Data redundancy: a challenge that needs to be dealt with
It’s not simple to get a handle on the SaaS infrastructure and the money being spent on it. Redundancy can be avoided if the business follows a procedure.
Every instance of redundancy leads to wasted resources and higher danger. It’s tempting to say, “I’ll get back to it soon,” when faced with the various issues and tasks that come with digitalization.
Combining SaaS applications can be the last thing on an IT team’s mind. This would potentially be an incredibly expensive error.
According to a poll conducted by Gartner, by 2025, cloud infrastructure computing will account for 51% of total expenditure on IT in these four areas, up from 41% in 2022.
Inadequate management, such as the introduction of duplicate apps, results in license funds being squandered. A major percentage of this waste is attributable to duplication or duplicate applications.
The question then becomes how businesses can begin exerting their will and choosing which apps are unnecessary. We will explore THAT and more, all in this article. Let’s begin the journey!
Application redundancy: what exactly is it?
You probably don’t need one if you have duplicates of anything, and they both do the same function. The same goal can be met by two or more SaaS applications that, although they can vary significantly in features, operations, or layouts, are otherwise quite similar.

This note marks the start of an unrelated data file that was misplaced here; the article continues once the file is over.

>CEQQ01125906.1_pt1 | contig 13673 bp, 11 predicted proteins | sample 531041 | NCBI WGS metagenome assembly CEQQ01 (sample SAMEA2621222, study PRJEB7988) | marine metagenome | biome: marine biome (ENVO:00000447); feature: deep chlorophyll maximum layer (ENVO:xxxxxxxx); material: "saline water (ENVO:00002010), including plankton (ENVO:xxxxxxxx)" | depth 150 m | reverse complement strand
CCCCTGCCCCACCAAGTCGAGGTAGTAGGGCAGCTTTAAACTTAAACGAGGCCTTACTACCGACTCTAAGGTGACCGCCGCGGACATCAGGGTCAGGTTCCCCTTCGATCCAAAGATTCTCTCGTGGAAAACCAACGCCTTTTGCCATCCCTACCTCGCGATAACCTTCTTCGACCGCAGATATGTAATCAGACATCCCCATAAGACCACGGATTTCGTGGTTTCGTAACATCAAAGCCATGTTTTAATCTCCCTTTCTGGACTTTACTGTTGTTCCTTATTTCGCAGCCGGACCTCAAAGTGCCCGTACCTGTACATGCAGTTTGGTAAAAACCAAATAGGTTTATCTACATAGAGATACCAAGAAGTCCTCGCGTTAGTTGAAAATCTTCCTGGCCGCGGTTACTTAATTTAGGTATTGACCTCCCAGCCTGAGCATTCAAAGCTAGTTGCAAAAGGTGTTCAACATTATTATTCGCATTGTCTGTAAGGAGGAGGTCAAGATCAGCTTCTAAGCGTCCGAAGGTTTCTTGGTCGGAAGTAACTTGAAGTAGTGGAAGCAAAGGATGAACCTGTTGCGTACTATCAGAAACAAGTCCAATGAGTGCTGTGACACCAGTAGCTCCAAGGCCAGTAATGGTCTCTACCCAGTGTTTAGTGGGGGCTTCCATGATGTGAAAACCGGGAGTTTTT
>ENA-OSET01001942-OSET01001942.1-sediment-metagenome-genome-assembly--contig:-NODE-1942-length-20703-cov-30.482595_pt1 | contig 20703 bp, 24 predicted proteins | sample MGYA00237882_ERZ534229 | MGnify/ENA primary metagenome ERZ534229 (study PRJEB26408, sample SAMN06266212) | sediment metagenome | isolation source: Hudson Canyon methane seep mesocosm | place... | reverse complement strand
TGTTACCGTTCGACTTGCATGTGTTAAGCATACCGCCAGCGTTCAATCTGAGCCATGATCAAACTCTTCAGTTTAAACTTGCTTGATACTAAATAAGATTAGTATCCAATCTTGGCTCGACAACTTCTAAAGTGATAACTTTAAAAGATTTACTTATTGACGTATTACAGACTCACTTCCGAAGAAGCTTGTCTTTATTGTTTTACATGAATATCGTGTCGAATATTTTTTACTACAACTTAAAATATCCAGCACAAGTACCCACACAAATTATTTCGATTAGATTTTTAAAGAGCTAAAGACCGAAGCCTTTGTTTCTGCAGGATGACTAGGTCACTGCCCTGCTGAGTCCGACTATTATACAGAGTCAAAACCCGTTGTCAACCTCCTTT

Application redundancy can happen in businesses of any size and can be caused by any of the following:
- The same firm can buy several copies of the same program for use by various teams or people.
- The person responsible for SaaS billing has left the organization, which means that a new subscription might well be bought without the buyer understanding they already have access to the software.
- Departmental silos inhibit strategic planning for SaaS tool acquisition, which can lead to duplication of effort when departments buy applications with comparable features rather than regulating and streamlining their use.
- When there aren’t enough licenses for a certain SaaS, the company that provides it must buy more.
According to a 2018 analysis by Gartner, investments in cloud computing are growing 7x times as quickly as those in non-cloud infrastructure.
Businesses might save money by not overpaying for apps if they learn to manage application redundancy effectively.
Redundant applications have become a real threat to SaaS operations. A statistical analysis…